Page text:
Bottom Line: However, no accurate clinically useful assay has been developed.This study reports the development of a single use, disposable biosensor for AMACR detection.Human blood samples were used to verify its validity, reproducibility and reliability.

View Article: PubMed Central - PubMed

Affiliation: Department of Materials Science & Engineering, Case Western Reserve University, 10900 Euclid Avenue, Cleveland, OH 44106, USA. ppl3@case.edu.

ABSTRACT
Although still commonly used in clinical practice to screen and diagnose prostate cancer, there are numerous weaknesses of prostate-specific antigen (PSA) testing, including lack of specificity and the inability to distinguish between aggressive and indolent cancers. A promising prostate cancer biomarker, alpha-methylacyl-CoA racemase (AMACR), has been previously demonstrated to distinguish cancer from healthy and benign prostate cells with high sensitivity and specificity. However, no accurate clinically useful assay has been developed. This study reports the development of a single use, disposable biosensor for AMACR detection. Human blood samples were used to verify its validity, reproducibility and reliability. Plasma samples from 9 healthy males, 10 patients with high grade prostatic intraepithelial neoplasia (HGPIN), and 5 prostate cancer patients were measured for AMACR levels. The average AMACR levels in the prostate cancer patients was 10 fold higher (mean(SD) = 0.077 (0.10)) than either the controls (mean(SD) = 0.005 (0.001)) or HGPIN patients (mean(SD) = 0.004 (0.0005)). At a cutoff of between 0.08 and 0.9, we are able to achieve 100% accuracy in separating prostate cancer patients from controls. Our results provide strong evidence demonstrating that this biosensor can perform as a reliable assay for prostate cancer detection and diagnosis.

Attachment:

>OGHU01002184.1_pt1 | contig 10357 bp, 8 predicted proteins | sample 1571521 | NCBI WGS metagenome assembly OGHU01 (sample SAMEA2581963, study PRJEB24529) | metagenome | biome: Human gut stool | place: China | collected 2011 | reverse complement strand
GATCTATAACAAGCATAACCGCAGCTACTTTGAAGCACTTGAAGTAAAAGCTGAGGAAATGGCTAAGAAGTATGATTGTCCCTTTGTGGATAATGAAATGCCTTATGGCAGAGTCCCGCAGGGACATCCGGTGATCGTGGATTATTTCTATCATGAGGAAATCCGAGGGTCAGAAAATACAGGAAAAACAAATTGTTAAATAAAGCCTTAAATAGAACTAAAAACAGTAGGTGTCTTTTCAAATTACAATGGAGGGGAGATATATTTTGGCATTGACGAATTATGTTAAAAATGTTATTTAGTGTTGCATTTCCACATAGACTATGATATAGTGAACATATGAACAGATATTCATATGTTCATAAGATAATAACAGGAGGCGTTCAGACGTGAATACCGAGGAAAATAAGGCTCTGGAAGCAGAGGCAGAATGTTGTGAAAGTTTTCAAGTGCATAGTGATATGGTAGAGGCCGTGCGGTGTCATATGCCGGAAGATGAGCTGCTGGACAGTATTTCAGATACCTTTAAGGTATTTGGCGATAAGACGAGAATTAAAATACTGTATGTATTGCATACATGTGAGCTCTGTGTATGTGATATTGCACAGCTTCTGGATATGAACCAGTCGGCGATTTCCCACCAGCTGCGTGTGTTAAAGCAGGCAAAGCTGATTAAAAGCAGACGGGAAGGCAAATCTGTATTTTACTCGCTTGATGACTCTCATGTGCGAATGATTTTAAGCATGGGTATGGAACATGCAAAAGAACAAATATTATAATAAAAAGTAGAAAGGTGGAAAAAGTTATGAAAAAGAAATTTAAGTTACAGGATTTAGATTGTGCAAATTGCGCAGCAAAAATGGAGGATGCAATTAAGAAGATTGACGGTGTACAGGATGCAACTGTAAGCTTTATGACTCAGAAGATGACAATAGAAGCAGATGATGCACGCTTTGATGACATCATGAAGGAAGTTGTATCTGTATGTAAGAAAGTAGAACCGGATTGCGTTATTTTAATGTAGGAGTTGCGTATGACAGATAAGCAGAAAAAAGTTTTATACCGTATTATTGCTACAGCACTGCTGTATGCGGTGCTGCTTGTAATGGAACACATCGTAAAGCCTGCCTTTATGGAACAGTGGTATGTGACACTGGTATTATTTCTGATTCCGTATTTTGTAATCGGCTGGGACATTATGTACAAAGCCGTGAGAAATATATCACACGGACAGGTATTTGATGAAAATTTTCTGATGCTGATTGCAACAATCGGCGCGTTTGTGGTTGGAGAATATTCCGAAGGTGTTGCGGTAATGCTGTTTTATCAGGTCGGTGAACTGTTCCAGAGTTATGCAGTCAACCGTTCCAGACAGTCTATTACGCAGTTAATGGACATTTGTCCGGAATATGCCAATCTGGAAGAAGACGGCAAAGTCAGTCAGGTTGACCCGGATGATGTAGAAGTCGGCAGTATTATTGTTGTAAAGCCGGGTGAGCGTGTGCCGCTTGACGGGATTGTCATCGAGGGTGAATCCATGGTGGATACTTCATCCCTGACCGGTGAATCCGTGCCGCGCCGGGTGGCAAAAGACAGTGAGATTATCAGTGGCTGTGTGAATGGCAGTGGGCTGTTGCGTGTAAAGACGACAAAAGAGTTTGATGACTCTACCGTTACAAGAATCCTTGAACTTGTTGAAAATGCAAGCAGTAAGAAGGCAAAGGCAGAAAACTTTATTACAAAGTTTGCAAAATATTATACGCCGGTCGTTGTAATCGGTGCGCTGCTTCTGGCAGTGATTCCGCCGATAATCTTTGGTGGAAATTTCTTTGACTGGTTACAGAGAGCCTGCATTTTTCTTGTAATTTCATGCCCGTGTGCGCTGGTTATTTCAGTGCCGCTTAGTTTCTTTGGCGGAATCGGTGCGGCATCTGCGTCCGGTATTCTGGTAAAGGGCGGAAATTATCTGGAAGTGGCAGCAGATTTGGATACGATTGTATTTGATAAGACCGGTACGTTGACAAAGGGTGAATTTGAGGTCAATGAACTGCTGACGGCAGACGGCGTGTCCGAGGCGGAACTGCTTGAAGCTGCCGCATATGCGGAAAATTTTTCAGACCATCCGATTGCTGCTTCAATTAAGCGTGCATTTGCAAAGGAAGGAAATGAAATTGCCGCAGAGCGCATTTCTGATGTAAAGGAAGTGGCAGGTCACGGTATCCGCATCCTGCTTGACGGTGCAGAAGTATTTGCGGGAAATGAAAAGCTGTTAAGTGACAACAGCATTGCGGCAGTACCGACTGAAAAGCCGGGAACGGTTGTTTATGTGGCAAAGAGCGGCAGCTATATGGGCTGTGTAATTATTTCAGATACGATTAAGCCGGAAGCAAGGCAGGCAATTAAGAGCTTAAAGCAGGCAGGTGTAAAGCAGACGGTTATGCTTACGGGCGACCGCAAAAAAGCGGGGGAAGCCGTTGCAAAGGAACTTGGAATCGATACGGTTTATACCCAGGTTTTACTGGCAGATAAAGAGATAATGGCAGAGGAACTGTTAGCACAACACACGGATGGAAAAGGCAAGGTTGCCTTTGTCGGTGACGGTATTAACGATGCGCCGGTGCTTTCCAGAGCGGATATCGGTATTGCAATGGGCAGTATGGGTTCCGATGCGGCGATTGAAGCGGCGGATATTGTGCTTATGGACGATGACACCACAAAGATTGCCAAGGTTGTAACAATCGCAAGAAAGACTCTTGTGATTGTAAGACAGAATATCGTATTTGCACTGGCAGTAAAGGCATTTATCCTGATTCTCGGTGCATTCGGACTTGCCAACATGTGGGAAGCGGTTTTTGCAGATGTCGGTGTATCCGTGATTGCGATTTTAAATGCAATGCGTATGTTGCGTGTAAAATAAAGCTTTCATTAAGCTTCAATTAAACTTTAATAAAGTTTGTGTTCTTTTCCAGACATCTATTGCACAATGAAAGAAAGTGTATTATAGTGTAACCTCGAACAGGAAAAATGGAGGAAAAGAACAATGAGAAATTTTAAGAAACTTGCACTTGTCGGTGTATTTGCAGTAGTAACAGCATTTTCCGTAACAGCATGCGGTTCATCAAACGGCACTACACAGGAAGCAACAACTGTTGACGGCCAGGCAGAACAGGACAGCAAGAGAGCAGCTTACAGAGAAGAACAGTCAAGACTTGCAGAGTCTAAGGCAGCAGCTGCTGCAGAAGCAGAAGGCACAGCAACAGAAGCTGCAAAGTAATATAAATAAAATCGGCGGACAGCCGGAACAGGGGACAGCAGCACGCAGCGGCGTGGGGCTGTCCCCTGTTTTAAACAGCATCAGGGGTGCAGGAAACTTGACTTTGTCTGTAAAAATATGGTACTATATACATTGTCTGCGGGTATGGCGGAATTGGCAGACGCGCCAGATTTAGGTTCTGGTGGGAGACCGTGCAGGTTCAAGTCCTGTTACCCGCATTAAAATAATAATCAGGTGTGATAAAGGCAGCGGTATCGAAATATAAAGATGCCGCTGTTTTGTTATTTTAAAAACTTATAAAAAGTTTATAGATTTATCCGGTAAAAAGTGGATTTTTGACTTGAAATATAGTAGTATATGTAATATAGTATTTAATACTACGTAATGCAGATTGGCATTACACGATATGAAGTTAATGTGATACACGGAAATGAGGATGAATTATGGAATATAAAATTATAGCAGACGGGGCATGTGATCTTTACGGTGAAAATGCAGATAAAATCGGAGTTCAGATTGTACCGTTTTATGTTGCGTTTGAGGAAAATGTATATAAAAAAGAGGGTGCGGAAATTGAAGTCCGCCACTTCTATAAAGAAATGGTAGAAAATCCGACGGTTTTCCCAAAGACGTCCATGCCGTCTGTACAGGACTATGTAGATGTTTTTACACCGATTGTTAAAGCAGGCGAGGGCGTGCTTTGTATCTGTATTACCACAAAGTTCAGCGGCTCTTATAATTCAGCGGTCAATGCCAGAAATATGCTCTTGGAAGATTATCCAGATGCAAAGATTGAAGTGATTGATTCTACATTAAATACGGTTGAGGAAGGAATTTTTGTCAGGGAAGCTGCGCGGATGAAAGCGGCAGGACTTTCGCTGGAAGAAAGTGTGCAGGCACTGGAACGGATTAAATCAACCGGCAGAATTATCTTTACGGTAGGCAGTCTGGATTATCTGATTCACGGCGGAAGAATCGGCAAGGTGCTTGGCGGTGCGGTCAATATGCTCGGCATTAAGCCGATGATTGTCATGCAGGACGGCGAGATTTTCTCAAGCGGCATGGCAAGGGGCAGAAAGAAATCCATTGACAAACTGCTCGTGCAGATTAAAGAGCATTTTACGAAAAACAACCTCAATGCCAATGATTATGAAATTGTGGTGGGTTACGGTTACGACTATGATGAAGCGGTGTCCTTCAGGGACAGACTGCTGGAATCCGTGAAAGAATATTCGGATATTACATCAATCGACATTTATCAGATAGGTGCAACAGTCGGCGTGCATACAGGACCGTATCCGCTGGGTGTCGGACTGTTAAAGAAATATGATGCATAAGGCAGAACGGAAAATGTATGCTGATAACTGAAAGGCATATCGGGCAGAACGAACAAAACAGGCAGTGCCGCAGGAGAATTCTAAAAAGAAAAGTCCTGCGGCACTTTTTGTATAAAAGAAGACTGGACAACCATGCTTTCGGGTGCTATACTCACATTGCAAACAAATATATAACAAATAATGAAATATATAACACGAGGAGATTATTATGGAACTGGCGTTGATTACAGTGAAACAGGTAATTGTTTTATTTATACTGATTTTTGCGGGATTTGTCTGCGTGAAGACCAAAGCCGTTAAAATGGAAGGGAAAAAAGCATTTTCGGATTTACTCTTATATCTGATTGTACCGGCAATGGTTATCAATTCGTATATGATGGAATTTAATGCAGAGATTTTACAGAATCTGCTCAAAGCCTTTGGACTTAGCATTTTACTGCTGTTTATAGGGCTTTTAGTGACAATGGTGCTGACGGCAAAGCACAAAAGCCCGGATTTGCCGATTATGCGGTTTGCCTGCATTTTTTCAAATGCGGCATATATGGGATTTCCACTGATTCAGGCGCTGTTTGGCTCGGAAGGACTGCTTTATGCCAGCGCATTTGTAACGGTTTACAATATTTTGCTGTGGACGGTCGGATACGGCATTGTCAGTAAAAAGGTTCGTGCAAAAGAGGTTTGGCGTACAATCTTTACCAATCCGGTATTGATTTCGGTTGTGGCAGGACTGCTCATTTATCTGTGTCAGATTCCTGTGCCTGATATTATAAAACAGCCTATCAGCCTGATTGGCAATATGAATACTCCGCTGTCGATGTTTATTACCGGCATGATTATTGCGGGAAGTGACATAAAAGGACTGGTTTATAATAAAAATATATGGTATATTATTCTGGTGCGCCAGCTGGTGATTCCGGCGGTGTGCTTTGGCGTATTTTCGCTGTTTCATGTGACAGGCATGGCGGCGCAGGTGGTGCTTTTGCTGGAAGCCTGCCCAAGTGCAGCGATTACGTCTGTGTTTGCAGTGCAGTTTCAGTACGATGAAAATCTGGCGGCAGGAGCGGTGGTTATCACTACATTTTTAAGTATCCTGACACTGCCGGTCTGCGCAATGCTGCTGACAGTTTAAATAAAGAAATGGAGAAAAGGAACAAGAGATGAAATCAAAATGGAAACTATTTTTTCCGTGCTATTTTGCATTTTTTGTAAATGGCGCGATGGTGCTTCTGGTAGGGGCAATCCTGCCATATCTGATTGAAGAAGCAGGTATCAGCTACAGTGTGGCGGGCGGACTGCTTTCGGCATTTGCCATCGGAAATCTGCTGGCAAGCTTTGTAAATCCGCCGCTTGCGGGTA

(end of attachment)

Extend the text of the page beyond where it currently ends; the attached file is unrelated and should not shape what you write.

No MeSH data available.


Related in: MedlinePlus